Old Soul Alicia Keys Sets Off R&B Buzz
The buzz of an industry crowd in Los Angles for a new artist showcase is a scene that first occurred in New York and has since been repeated in Atlanta, Detroit, Chicago, and other major markets, asAn industry crowd gathers outside the Roxy Theatre in Los Angles for a new artist showcase. But the buzz this early May evening is different. Usually jaded media reps are anxiously jockeying for position to claim a seat ahead of the overflow crowd.
It's a scene that first occurred in New York and has since been repeated in Atlanta, Detroit, Chicago, and other major markets, as word-of-mouth builds about J Records' neo-soul newcomer Alicia Keys. Her debut album, "Songs in A Minor," arrives in stores today (June 12).
Appearing at the (Billboard sister magazine) Airplay Monitor conference in New York last fall, the 20-year-old singer/songwriter/producer/keyboardist sat down at a grand piano and performed a stirring rendition of Donny Hathaway's inspirational "Someday We'll All Be Free."
"I'm a live-performance artist," says the Manhattan-raised Keys emphatically. "I'm also a classically trained pianist, so I've been doing showcases since my teens. It's something I've always enjoyed."
It's also something that J Records zeroed in on when, after being signed by then-Arista chief Clive Davis in 1998, "she sat down at the piano at Clive's place and knocked people's socks off," says Tom Corson, J Records executive VP of worldwide sales and marketing.
That live component is the linchpin for introducing Keys. Since her Monitor debut, she has appeared at New York's Joe's Pub and the Bottom Line, the Villa in London, and a private Recording Industry Association of America gathering in Washington, D.C. A coveted spotlight at Davis' annual pre-Grammy bash preceded an intimate tastemakers gathering a few days later at L.A.'s W Hotel.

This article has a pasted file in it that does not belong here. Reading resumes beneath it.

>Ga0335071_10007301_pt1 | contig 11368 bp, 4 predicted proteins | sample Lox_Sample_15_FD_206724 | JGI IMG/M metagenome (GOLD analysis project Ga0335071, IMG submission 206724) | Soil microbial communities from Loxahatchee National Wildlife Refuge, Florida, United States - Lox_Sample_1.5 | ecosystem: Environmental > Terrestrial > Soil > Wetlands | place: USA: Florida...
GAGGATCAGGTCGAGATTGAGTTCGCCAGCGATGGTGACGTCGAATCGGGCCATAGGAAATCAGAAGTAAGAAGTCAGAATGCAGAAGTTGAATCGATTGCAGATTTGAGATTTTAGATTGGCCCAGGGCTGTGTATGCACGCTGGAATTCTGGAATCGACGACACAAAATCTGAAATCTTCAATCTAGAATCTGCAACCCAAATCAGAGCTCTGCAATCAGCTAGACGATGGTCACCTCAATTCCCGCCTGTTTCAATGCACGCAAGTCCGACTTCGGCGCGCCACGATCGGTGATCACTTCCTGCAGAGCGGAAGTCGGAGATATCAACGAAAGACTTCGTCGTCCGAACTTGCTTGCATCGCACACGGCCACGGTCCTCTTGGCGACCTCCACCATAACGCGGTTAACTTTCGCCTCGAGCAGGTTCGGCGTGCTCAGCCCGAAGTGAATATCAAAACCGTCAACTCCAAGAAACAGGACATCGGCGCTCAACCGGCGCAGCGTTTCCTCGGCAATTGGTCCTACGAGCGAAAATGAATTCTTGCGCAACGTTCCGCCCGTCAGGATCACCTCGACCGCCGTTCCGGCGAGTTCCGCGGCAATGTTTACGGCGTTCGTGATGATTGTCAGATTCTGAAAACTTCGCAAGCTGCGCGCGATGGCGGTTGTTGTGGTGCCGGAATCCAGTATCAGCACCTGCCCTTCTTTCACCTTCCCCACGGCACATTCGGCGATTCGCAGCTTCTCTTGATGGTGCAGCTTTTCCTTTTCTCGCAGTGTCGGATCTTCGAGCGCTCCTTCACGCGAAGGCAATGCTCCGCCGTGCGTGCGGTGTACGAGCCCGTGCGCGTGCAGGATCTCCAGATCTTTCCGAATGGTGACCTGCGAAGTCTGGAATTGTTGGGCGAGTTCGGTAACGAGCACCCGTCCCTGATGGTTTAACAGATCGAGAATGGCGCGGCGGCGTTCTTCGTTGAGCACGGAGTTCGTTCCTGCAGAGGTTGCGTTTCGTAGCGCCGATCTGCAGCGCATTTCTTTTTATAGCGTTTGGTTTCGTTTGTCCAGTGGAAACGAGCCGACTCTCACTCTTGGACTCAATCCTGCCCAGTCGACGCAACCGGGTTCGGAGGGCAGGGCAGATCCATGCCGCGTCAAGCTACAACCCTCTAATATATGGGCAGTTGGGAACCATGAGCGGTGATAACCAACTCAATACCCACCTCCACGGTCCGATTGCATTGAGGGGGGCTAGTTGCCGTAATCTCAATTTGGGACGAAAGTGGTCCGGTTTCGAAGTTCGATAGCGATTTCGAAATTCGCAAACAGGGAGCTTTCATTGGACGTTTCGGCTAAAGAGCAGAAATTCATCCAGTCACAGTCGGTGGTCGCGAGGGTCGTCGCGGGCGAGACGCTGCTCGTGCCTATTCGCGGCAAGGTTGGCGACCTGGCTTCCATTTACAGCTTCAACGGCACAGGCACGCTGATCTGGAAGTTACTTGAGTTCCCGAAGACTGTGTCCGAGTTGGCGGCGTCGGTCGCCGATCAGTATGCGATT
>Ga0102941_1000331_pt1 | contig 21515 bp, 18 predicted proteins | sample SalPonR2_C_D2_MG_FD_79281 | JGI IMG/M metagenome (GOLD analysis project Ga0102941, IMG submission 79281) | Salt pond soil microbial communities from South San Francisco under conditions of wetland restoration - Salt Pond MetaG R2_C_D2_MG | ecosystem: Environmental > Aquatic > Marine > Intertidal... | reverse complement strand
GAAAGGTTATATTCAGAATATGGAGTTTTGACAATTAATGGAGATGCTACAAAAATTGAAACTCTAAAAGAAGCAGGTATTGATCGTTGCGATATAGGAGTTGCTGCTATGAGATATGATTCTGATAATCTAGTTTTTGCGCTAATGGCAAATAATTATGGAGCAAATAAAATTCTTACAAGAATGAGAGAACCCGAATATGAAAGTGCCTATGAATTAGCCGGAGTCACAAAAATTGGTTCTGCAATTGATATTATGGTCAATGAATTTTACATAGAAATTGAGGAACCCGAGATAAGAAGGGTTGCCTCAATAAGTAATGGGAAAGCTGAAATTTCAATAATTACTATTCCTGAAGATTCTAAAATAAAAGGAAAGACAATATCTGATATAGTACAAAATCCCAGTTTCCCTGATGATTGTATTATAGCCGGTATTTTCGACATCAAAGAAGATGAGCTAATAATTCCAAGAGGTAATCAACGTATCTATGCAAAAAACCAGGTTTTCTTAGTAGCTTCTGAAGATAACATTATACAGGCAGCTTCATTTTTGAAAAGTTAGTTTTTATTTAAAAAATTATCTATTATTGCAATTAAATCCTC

"The reaction was strong, and we liked the aesthetic," Corson says. "So we asked the W's management if they'd like to work with us to co-host more shows. It turned into this enhanced, sexy promotion tour." The tour has encompassed the label's 10 branch markets, with Keys performing and meeting the media.
A self-professed old soul, Keys comes along at a time when the industry is riding R&B's resurgent wave. Mixing traditional R&B with hip-hop accents and thought-provoking lyrics, Keys is equally at home performing her own tunes -- including the piano-rich, love-can-be-hard single "Fallin' " -- or reaching back to put her own spin on such classics as Marvin Gaye's "Trouble Man" and Prince's "How Come U Don't Call Me Anymore."
The big question, as always, is whether the enthusiastically received showcases will jump-start the record-buying public. "Fallin' " currently rests at No. 40 on Billboard's Hot R&B/Hip-Hop Singles & Tracks chart.
Musicland's urban buyer Sonya Askew is impressed with Keys and believes she has a long career ahead. Yet Askew cautions that "the market may be a little crowded now. It's similar to the Jill Scott project -- once the record hits the streets, word-of-mouth will spread as long as J Records hangs with it."
Notes program director Carl Conner of KMJQ Houston, "Times and tastes change. But with all things considered, if she continues on this course, she'll make it all the way."
In the meantime, the artist remains confident. "The moon and stars are in alignment," she says, "and I'm prepared. The timing is right."